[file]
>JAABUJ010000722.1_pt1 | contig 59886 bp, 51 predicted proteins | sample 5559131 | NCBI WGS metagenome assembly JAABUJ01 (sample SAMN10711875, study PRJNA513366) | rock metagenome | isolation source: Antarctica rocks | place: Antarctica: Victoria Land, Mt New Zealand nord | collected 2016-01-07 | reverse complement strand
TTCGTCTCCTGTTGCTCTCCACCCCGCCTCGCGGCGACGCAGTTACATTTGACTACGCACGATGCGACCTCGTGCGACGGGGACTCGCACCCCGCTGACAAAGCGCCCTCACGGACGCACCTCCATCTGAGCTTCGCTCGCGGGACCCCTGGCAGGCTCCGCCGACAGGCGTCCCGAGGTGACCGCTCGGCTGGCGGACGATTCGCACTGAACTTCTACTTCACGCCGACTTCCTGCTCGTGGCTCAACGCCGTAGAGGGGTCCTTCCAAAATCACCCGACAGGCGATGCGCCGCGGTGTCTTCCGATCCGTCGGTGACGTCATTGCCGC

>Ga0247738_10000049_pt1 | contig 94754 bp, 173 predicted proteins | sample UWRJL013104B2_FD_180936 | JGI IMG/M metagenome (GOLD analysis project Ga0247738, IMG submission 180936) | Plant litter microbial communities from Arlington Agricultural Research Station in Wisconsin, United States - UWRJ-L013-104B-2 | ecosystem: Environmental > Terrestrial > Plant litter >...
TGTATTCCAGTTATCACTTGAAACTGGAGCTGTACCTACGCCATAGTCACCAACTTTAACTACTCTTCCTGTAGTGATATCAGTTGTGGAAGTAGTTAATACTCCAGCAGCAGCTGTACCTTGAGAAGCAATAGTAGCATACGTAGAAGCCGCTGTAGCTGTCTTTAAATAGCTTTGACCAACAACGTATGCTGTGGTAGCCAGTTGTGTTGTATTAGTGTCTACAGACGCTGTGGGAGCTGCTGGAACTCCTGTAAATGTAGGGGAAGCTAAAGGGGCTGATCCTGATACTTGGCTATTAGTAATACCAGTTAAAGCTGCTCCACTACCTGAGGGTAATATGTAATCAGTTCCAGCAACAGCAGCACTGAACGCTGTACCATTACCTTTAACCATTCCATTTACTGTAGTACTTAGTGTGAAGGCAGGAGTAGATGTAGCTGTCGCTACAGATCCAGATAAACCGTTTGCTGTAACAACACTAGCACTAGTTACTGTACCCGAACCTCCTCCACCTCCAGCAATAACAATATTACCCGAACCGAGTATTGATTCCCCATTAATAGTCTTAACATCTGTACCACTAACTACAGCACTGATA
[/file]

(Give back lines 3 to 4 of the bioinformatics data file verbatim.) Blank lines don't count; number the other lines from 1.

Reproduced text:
>Ga0247738_10000049_pt1 | contig 94754 bp, 173 predicted proteins | sample UWRJL013104B2_FD_180936 | JGI IMG/M metagenome (GOLD analysis project Ga0247738, IMG submission 180936) | Plant litter microbial communities from Arlington Agricultural Research Station in Wisconsin, United States - UWRJ-L013-104B-2 | ecosystem: Environmental > Terrestrial > Plant litter >...
TGTATTCCAGTTATCACTTGAAACTGGAGCTGTACCTACGCCATAGTCACCAACTTTAACTACTCTTCCTGTAGTGATATCAGTTGTGGAAGTAGTTAATACTCCAGCAGCAGCTGTACCTTGAGAAGCAATAGTAGCATACGTAGAAGCCGCTGTAGCTGTCTTTAAATAGCTTTGACCAACAACGTATGCTGTGGTAGCCAGTTGTGTTGTATTAGTGTCTACAGACGCTGTGGGAGCTGCTGGAACTCCTGTAAATGTAGGGGAAGCTAAAGGGGCTGATCCTGATACTTGGCTATTAGTAATACCAGTTAAAGCTGCTCCACTACCTGAGGGTAATATGTAATCAGTTCCAGCAACAGCAGCACTGAACGCTGTACCATTACCTTTAACCATTCCATTTACTGTAGTACTTAGTGTGAAGGCAGGAGTAGATGTAGCTGTCGCTACAGATCCAGATAAACCGTTTGCTGTAACAACACTAGCACTAGTTACTGTACCCGAACCTCCTCCACCTCCAGCAATAACAATATTACCCGAACCGAGTATTGATTCCCCATTAATAGTCTTAACATCTGTACCACTAACTACAGCACTGATA